Trust Me, I'm Lying (Trust Me #1) - Mary Elizabeth Summer
THE STRATTON JOB
I can’t say I have much personal experience with conscience. I wasn’t born with that particular cricket on my shoulder. But people who believe in conscience seem to think it has something to do with compassion. And it could, I suppose, if you tilt your head and squint at it in just the right light.
The truth is, conscience exists because everyone has something in their past they’re not proud of. And if you’re smart enough to use that to your advantage, you can stay one step ahead of the consequences. Any good con man with the right kind of rope can hang an entire mob.
But my story doesn’t start with the mob. It starts with a pair of borrowed pumps and the front walk of a black-shuttered Colonial.
I am Ms. Jena Scott, the youngest attorney at Lewis, Duncan, and Chase Law. Or at least, I am for the next thirty minutes. Then I’ll turn back into Julep Dupree, sophomore at St. Agatha’s Preparatory School and all-around fixer. (Julep’s not my real name, either, but we’ll get to that later.)
It’s the officially unofficial talk around school that I’m a solver of other people’s problems. And I am. I just happen to charge a respectable sum for my services. St. Aggie’s isn’t cheap, and a job at the local deli isn’t going to cover the cost of toiletries, let alone tuition. Luckily, my fellow students can more than afford my rates.
My talent is the one thing I can leverage. I’m a grifter, a con artist, and a master of disguise. I’m the best, actually, because I was taught by the best—my dad, Joe. Never heard of him? Well, you wouldn’t have, because he’s never been caught. And neither have I. The best grifters are ghosts.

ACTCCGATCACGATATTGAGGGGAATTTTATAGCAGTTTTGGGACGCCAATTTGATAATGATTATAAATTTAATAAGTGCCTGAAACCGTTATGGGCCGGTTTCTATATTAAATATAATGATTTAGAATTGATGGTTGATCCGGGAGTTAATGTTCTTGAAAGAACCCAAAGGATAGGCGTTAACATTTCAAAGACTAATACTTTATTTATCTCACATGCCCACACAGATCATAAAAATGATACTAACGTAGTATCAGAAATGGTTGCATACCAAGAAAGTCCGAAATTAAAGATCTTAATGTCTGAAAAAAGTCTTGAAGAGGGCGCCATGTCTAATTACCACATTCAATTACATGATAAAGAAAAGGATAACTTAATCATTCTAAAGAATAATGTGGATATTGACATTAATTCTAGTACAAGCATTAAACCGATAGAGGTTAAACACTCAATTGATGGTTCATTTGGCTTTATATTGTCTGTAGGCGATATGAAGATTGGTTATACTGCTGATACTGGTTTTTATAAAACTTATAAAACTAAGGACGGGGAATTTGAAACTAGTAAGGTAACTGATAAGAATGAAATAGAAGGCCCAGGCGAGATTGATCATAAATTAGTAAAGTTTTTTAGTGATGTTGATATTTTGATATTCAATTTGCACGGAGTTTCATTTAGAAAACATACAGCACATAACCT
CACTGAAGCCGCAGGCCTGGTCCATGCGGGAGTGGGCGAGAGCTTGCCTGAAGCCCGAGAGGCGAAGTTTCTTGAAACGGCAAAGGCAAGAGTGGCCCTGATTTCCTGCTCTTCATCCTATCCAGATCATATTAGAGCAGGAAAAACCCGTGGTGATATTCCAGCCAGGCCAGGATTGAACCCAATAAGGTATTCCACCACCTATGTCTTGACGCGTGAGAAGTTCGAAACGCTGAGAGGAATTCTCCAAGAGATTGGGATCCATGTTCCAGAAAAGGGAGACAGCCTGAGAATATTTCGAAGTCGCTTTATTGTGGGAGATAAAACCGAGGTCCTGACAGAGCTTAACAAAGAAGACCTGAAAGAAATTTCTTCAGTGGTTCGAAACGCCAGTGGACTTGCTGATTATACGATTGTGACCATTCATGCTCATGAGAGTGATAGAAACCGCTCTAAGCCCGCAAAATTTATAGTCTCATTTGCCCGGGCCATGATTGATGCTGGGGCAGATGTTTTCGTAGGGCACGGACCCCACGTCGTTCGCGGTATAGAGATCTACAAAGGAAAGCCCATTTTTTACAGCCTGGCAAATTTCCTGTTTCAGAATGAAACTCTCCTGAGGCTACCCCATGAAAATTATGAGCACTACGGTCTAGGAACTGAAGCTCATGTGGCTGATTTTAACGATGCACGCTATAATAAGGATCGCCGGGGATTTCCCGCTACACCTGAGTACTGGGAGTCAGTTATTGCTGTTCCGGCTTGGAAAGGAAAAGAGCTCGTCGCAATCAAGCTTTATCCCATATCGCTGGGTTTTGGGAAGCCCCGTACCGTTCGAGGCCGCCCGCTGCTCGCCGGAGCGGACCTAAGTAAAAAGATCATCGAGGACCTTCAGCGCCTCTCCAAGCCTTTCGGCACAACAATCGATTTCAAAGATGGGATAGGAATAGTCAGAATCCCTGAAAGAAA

For the newbies out there, a grifter is a person who specializes in selling people something that doesn’t exist. At the moment, I’m selling my client Heather Stratton’s parents on the idea that she has applied to New York University. Which, of course, is a load of crap.
Heather doesn’t want to go to NYU; she wants to be a model. But since her mom won’t bankroll that endeavor, my job is to grease the wheels, so to speak, so everyone believes she’s getting what she wants. It’s a win-win-win, really. Heather is happy, Mrs. Stratton is happy, and I get paid. When you look at it like that, I’m in the making-people-happy business.
Heather’s paying for a full pig-in-a-poke package: fake application, fake interview, fake acceptance. And it’s going to cost her. I’ve already had Sam, my best friend and partner in crime, build a fake NYU website showing Heather’s application status. Then came the official-looking brochures and letters on NYU stationery Sam and I spent an afternoon making. And that was easy compared to getting the envelopes to sport a postmark from New York.
Now I’m doing the interview bit. Ms. Scott is a new creation of mine. A lawyer by way of NYU undergrad and University of Pennsylvania law school. She works at a big-deal firm here in Chicago and occasionally does admission interviews for her alma mater.
I straighten my suit skirt in the perfect imitation of a lawyer I saw on television last night. There’s a good chance nobody’s watching, but it never hurts to get into character early. I touch my hair to make sure the longish brown mess is still coiled into a tight French roll. I adjust the thin, black-framed glasses I use for roles both younger and older than my near-sixteen years.
Then I remember my gum—doesn’t exactly scream professionalism. Lacking an appropriate disposal option, I take the gum out and stick it to the bottom of the Strattons’ mailbox. I walk up to the covered porch and rap smartly on the blue door. A few moments later, a brittle, middle-aged woman with a too-bright smile and Jackie O style opens it.
“Mrs. Stratton, I presume,” I say in a slightly lower pitch than usual. People assume you’re older if your voice is deeper.
“You must be Ms. Scott,” she says. “Please, come in.”
She’s easy enough to read. Nervous, excited. She’s an easy mark, because she wants so much for me to be real. I mean, look at me. This disguise is a stretch, even for a professional grifter. But she won’t doubt it, because she doesn’t want to. No disguise is more foolproof than the one the mark wants to believe. I might feel a little bad for her if I were a real